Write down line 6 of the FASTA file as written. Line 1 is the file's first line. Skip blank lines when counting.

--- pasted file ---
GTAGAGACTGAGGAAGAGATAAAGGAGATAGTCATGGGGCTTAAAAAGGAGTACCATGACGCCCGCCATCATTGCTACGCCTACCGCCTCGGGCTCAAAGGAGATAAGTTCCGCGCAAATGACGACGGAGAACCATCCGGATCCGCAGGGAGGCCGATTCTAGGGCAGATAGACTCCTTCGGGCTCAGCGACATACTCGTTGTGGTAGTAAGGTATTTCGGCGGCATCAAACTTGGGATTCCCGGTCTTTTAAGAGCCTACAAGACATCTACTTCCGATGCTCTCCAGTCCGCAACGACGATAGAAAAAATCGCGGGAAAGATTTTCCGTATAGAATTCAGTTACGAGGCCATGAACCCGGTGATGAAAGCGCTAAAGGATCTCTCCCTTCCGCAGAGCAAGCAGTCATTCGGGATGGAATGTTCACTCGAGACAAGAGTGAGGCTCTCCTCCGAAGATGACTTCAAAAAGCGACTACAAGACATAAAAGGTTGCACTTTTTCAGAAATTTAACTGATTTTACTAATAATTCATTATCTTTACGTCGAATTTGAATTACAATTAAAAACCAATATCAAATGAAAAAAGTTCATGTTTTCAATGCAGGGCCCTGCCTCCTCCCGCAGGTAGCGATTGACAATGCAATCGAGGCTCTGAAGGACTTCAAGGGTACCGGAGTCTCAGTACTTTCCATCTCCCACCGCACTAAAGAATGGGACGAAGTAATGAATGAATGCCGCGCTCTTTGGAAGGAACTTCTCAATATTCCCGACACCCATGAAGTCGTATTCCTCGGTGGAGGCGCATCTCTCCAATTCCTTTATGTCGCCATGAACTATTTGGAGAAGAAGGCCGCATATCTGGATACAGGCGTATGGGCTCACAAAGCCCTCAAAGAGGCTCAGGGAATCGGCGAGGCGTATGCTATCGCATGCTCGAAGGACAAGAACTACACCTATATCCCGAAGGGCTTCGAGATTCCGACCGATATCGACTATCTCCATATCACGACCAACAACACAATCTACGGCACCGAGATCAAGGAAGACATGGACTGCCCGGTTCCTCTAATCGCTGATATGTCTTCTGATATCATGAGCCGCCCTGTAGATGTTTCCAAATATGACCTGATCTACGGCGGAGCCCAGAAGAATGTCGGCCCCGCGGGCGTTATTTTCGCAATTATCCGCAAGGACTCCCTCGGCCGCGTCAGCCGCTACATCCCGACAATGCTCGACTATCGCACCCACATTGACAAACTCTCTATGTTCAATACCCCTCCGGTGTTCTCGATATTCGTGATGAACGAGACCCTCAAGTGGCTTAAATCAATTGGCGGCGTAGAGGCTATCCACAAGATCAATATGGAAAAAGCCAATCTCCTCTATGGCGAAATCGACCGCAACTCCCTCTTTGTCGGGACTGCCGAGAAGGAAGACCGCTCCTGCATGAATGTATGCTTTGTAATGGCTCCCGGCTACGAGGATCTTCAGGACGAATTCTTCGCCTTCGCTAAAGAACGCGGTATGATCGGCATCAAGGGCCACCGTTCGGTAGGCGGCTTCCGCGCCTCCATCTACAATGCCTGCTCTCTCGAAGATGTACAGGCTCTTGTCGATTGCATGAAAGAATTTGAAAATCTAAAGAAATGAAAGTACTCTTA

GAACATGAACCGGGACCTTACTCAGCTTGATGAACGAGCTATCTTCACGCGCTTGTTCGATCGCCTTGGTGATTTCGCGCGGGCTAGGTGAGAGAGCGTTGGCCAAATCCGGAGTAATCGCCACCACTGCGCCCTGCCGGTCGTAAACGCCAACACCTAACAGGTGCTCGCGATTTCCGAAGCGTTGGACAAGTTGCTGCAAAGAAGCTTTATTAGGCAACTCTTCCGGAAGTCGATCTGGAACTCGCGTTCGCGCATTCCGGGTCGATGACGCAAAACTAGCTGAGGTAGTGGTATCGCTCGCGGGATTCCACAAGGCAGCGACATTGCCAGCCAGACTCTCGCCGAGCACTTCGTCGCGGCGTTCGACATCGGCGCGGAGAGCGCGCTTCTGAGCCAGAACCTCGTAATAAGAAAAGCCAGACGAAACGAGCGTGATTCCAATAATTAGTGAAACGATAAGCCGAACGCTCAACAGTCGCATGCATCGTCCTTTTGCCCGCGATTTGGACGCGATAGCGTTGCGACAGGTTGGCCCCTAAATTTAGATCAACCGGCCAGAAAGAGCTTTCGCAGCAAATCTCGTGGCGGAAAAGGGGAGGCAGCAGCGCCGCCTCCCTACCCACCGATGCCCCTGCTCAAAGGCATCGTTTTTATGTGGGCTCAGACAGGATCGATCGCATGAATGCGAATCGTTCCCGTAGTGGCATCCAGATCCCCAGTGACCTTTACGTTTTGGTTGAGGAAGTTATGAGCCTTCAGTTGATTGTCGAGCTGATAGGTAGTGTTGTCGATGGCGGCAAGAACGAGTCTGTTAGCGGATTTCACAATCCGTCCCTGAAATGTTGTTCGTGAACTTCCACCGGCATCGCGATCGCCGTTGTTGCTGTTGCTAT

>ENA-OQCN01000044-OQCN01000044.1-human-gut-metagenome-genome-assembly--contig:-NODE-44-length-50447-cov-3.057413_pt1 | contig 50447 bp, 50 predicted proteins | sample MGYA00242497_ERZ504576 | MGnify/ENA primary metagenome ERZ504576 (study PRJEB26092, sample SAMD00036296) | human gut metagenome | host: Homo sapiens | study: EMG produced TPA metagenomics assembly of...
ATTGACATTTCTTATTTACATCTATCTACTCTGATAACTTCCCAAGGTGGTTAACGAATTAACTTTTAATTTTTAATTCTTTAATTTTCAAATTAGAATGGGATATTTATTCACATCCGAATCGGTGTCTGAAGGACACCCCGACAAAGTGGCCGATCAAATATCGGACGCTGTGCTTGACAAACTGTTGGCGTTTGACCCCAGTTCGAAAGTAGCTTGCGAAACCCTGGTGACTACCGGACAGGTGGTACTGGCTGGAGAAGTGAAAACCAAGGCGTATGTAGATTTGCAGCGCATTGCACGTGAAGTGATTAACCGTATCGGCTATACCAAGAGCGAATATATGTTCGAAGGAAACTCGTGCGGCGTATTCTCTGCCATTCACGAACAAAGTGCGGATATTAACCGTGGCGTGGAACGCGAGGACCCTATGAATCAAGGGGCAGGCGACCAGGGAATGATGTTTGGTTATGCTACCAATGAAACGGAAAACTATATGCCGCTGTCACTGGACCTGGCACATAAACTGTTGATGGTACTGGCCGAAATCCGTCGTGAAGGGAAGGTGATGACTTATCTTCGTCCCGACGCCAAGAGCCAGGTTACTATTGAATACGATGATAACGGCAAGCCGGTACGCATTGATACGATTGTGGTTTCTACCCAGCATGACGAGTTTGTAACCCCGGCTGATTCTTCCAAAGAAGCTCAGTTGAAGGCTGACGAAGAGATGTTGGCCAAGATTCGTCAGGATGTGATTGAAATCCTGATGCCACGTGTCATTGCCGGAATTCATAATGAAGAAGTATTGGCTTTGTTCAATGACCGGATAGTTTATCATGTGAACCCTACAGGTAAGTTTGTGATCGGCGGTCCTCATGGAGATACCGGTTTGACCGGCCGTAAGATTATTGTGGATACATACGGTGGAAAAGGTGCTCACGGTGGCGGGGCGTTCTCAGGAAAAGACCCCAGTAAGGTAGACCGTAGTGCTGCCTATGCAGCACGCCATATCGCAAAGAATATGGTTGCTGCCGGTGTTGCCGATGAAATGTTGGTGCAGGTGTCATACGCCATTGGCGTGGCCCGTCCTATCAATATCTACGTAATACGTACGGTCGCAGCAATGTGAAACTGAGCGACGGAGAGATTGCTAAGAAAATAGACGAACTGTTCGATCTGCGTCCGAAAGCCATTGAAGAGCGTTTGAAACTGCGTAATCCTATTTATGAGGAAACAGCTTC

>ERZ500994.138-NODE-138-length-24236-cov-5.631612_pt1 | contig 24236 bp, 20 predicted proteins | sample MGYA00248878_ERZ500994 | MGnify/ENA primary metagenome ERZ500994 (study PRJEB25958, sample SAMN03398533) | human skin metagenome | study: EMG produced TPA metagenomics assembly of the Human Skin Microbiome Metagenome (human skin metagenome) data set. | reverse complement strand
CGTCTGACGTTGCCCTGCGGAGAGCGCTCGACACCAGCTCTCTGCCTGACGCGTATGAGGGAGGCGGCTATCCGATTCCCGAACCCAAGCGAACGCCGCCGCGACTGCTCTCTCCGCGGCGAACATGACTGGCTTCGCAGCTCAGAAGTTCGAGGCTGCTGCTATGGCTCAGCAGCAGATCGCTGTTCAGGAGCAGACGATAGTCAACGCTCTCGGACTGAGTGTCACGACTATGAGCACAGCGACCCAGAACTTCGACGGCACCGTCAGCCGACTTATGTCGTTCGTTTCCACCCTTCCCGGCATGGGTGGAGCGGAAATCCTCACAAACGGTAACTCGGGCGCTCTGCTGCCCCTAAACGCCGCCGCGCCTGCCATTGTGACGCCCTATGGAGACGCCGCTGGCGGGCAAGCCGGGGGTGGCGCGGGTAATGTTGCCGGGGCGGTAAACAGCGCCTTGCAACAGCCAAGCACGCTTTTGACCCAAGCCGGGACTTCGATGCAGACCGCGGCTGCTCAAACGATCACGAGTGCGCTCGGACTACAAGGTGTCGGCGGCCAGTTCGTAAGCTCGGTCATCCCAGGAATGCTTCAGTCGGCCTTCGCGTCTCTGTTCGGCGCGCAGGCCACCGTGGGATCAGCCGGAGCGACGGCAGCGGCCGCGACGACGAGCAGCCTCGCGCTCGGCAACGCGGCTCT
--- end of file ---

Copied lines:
CGTCTGACGTTGCCCTGCGGAGAGCGCTCGACACCAGCTCTCTGCCTGACGCGTATGAGGGAGGCGGCTATCCGATTCCCGAACCCAAGCGAACGCCGCCGCGACTGCTCTCTCCGCGGCGAACATGACTGGCTTCGCAGCTCAGAAGTTCGAGGCTGCTGCTATGGCTCAGCAGCAGATCGCTGTTCAGGAGCAGACGATAGTCAACGCTCTCGGACTGAGTGTCACGACTATGAGCACAGCGACCCAGAACTTCGACGGCACCGTCAGCCGACTTATGTCGTTCGTTTCCACCCTTCCCGGCATGGGTGGAGCGGAAATCCTCACAAACGGTAACTCGGGCGCTCTGCTGCCCCTAAACGCCGCCGCGCCTGCCATTGTGACGCCCTATGGAGACGCCGCTGGCGGGCAAGCCGGGGGTGGCGCGGGTAATGTTGCCGGGGCGGTAAACAGCGCCTTGCAACAGCCAAGCACGCTTTTGACCCAAGCCGGGACTTCGATGCAGACCGCGGCTGCTCAAACGATCACGAGTGCGCTCGGACTACAAGGTGTCGGCGGCCAGTTCGTAAGCTCGGTCATCCCAGGAATGCTTCAGTCGGCCTTCGCGTCTCTGTTCGGCGCGCAGGCCACCGTGGGATCAGCCGGAGCGACGGCAGCGGCCGCGACGACGAGCAGCCTCGCGCTCGGCAACGCGGCTCT